Regional Reviews: New Jersey
Arthur Wing Pinero's Trelawny of the Wells
The delightfully high spirited 19-year-old ingénue Rose Trelawny is the most popular star of the struggling London Bagnigge Wells (a stand-in for the actual Sadler's Wells) theatre company. Rose has fallen in love with a boyish, stage door Johnny suitor, Arthur Gower, whom she is planning to marry. At the insistence of Arthur's aristocratic guardians, his grandfather and great aunt Sir William Gower and his sister Miss Trafalgar Gower, Rose has "quietly" withdrawn from the Wells, giving up acting entirely. Furthermore, in order to demonstrate to Sir William that she is a suitable match for Arthur, capable of proper social behavior, Rose is required to move into their staid Cavendish Square house to live with them. The second of four scenes depicting Rose's situation there is far and away the funniest, most broadly played one in this production.
Rose finds living with the stuffy and stifling Gowers unbearable. (When he observes Rose sitting on the floor after dinner, Sir William is nonplussed. "What are ye upon the floor for, my dear. Have we no cheers? Do we lack cheers, Trafalgar?") Finally, at wit's end, she bolts from the house to return to being the loved and admired "Trelawny of the Wells".
Upon her return to the Wells, Rose finds that her time on Cavendish Square has robbed her of the effervescent joie de vivre which made her such a delight to Wells audiences. The Wells is in financial trouble, and Trelawny, after struggling to get by on a reduced salary, is terminated from the Wells.
Pinero has peopled his self-described "comedietta" (light farcical comedy) with eighteen clearly defined, invariably amusing "theatrical" and "non-theatrical" folk. However, there is one of them who is less stylized and comedic than all of the others. I speak of Tom Wrench, a utility actor with the Wells who is an incipient playwright. Wrench is fed up with the light, contrived, broadly and fancifully overacted plays which are the bread and butter of London theatre. Wrench has written a more realistic and "serious" play that he wants to produce starring Rose Trelawny. If someone can be found to provide funding to produce the play, it could well be the now wired-to-reality Rose's ticket to success.
The STNJ Trelawny of the Wells has been reset (and costumed) in the late Victorian era in which it was originally produced. Author Arthur Wing Pinero not only set his play 35 years later, but he was specific and adamant about it being performed that way. "The costumes and scenic decoration of this little play should follow, to the closest detail, the mode of the early Sixtiesthe period, in dress, of crinoline and the peg-top trouser ... No attempt should be made to modify such fashions in illustration ..."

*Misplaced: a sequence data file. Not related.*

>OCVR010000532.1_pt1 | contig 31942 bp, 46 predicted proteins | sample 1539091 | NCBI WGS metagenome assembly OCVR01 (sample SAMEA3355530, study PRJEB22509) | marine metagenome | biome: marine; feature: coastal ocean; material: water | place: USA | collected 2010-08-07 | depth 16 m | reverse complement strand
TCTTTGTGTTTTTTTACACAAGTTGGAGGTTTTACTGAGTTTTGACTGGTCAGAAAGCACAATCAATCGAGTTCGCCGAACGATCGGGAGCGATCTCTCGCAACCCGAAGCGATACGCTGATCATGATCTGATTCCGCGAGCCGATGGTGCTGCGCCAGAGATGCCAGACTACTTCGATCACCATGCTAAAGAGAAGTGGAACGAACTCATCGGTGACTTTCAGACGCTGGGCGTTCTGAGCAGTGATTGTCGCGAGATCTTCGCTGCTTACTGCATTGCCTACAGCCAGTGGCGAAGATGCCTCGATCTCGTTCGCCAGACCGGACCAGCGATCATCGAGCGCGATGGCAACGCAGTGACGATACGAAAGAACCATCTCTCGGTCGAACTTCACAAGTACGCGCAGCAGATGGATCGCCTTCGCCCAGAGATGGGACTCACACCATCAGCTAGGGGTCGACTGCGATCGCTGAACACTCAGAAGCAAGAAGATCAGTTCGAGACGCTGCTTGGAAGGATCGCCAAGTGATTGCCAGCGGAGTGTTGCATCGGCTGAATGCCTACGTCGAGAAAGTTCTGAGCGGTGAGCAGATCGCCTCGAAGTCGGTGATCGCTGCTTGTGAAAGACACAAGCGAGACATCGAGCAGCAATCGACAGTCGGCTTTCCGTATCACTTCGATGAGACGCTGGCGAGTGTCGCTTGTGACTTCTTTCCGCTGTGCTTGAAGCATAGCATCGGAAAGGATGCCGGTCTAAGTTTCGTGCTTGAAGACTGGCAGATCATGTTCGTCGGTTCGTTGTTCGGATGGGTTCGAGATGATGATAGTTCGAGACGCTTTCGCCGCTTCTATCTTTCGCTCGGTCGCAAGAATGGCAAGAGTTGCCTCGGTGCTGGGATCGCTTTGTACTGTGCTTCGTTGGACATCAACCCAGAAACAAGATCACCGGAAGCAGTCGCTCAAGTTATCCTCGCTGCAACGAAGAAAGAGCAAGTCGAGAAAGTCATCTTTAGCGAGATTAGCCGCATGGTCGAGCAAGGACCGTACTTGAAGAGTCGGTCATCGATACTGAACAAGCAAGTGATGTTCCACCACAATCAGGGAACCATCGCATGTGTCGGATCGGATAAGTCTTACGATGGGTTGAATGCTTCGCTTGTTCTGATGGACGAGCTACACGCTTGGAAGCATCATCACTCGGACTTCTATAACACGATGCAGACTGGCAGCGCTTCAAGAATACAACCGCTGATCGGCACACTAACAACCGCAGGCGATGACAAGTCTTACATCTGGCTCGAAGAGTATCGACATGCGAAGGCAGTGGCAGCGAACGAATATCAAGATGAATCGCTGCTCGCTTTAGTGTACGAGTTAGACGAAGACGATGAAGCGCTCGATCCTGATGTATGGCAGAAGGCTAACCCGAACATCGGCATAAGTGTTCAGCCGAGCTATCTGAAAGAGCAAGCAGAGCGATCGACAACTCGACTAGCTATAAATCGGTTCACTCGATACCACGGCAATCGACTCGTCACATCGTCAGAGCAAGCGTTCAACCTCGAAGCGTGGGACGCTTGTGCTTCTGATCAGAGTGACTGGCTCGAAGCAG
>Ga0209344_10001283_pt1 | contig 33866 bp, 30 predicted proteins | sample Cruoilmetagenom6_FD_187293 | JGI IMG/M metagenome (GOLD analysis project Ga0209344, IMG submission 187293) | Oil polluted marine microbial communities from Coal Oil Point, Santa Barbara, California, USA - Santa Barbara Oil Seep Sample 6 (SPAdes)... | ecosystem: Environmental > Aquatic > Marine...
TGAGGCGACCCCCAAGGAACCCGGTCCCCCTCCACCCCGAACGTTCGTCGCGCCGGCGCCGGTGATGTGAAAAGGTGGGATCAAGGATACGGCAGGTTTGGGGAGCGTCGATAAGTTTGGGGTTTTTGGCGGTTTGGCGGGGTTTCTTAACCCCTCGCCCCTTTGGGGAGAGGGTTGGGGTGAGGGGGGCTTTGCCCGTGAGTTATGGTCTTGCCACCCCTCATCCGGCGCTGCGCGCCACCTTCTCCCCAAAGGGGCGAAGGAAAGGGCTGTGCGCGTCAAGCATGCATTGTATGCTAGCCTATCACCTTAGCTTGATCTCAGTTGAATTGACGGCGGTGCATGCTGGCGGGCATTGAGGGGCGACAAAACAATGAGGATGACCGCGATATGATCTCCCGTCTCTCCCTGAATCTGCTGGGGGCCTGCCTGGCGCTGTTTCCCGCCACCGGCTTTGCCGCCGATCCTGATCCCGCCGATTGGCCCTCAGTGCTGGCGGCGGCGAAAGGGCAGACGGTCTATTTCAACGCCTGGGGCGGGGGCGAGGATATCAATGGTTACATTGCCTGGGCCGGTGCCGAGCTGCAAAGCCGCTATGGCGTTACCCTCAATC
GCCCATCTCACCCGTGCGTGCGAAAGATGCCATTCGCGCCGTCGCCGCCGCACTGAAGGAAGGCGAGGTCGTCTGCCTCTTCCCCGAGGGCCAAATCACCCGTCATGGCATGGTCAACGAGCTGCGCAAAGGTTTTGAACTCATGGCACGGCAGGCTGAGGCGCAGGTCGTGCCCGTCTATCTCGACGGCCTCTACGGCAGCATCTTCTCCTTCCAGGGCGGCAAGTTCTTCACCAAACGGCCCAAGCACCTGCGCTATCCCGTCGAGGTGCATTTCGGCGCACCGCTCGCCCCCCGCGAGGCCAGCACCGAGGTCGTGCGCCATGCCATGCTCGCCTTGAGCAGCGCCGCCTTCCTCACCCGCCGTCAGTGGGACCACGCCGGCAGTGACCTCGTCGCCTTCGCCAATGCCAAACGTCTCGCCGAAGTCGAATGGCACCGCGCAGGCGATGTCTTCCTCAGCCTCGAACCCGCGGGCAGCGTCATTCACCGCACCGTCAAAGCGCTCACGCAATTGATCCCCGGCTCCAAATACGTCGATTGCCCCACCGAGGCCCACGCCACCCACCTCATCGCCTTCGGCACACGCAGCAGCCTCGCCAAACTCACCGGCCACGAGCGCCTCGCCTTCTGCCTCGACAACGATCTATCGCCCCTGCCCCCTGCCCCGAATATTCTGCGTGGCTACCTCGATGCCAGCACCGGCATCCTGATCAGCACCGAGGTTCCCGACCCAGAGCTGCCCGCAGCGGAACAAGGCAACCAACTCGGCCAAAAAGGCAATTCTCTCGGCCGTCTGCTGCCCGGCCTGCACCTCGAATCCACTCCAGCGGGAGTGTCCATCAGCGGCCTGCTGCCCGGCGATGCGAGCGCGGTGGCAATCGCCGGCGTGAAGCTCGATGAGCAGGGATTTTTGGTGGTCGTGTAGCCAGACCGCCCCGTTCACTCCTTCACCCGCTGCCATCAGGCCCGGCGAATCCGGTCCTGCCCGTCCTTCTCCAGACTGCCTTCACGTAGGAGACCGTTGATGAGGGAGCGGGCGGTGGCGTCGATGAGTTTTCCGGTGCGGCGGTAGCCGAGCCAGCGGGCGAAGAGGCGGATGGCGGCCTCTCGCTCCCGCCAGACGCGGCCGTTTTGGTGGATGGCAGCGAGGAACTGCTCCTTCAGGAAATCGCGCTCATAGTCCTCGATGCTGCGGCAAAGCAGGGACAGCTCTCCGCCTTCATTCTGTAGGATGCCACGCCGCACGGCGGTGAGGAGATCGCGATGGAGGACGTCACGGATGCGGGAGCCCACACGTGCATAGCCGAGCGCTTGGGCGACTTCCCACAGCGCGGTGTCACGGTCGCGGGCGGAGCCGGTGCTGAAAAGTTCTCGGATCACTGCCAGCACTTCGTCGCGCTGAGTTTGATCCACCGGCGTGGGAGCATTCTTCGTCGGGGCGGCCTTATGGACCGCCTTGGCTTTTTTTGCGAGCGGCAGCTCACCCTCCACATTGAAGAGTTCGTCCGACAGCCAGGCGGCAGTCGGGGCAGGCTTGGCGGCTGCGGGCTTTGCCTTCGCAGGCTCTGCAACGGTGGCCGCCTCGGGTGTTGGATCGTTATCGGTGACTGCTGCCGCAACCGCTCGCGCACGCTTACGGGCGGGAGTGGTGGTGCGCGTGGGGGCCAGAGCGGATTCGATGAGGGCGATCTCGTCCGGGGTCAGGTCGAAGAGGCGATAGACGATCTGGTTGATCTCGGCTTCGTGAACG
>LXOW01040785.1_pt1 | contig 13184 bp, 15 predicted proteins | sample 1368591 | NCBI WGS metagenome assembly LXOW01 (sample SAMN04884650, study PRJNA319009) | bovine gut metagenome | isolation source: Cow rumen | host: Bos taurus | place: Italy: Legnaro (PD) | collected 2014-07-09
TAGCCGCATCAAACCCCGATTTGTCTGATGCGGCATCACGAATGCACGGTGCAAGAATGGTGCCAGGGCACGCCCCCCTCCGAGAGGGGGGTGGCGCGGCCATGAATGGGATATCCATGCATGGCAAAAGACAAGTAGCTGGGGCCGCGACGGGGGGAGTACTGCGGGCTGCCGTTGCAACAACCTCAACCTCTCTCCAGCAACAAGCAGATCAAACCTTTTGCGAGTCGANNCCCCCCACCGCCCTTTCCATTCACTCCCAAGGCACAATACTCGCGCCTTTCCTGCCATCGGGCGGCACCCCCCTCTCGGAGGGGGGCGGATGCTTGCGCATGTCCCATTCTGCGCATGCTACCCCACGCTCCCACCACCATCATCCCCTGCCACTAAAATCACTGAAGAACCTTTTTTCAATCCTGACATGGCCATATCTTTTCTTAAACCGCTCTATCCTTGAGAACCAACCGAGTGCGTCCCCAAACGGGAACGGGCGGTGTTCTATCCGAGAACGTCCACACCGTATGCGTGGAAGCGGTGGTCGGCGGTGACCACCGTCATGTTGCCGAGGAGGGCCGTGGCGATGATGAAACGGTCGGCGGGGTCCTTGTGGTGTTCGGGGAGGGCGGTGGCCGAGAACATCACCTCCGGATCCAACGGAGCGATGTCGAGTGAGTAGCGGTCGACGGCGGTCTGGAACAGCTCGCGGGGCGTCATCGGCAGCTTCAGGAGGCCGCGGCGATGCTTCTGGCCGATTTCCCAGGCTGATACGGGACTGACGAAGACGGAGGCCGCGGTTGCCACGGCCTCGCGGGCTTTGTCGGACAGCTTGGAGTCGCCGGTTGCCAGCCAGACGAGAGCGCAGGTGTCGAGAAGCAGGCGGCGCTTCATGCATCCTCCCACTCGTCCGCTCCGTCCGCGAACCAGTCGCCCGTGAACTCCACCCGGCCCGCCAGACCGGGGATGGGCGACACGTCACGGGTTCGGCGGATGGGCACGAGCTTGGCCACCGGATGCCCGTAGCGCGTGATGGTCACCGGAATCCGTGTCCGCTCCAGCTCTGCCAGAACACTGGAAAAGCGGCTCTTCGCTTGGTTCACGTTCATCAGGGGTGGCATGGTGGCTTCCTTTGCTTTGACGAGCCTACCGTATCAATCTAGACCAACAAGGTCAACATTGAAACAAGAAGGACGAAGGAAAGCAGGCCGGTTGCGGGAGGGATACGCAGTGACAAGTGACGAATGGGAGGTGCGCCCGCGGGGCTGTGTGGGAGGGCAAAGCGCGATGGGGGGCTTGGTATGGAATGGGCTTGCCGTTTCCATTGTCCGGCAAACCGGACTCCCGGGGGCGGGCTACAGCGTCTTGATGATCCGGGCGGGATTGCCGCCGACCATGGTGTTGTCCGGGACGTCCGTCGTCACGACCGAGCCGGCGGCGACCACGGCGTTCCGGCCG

For Trelawny celebrates a time in English theatre history when the introduction and success of more realistic and more realistically acted plays moved the English stage away from the dominance of light hearted, very broadly acted farces, and similarly exaggerated melodramatic Shakespeare. In fact, the character Tom Wrench was widely recognized to have been based on real life playwright Tom Robinson, the pioneer of "domestic realism." Now, Pinero most often wrote in the style of Robinson (i.e., The Second Mrs. Tanqueray). However, Trelawny is largely a throwback to the broad, lighthearted comedies of Pinero's youth. It is a valentine to the English theatre, and to the slapstick comedies and the more realistic domestic dramas which supplanted them, and to the artists who populated them.
Director Bonnie J. Monte has directed a well-rounded, enthusiastic ensemble performance featuring a large portion of her estimable repertory company. On stage are 13 actors performing 21 roles (four actors play two roles, and two perform three roles each). Most noteworthy are Edmond Genest as the snooty Sir William Matt Sullivan, who is hilarious as the green grocer-caterer Mr. Ablett (one of his three roles). Nisi Sturgis is certainly a charming Rose Trelawny. Lacking is the scintillating star turn that could make us love Rose.
This Trelawny of the 'Wells' (as the title was written originally) could use more of the individualized, richly comic and exaggerated detail that can make it an exhilarating, delightfully loveable and over the top delight. Prancing around in the ridiculously overly ornate 1860s clothing might have contributed to such a tone. Much too much of the production is played upstage which, along with fast paced dialogue, too often mutes the rich and delightfully humorous delight in the detail of the many characters. Trelawny needs hammy star turns more than drawing room comedy ensemble performances.
As co-scenic designers, Bonnie J. Monte and Anita Tripathi Easterling make the most of the resources available to them. In the current fiscal climate facing regional theaters throughout the nation, that is no small compliment. Hugh Hanson's late Victorian era costumes are excellent right down to providing one for Mrs. Mossop, the lodging house owner which takes into account Pinero's specification of her religious/ethnic background.
Even a less than top drawer Trelawny of the Wells makes for a pleasantly entertaining evening in the theatre. It provides a worthy, appropriately themed finale for the Shakespeare Theatre of New Jersey's strong 50th anniversary season. Long may STNJ continue to prosper.
Trelawny of the Wells continues performances (Evenings: Tuesday, Wednesday and Sunday 7:30 PM; Thursday, Friday and Saturday 8 PM / Matinees: Saturday and Sunday 8 PM) through December 30, 2012, at at the F. M. Kirby Shakespeare Theatre on the campus of Drew University, 36 Madison Avenue at Lancaster Road, Madison, New Jersey 07940. Box Office: 973-408-5600; online: www.ShakespeareNJ.org.
Trelawny of the Wells by Sir Arthur Wing Pinero; directed by Bonnie J. Monte
Members of the Bagnigge-Wells Theatre:
Sir William Gower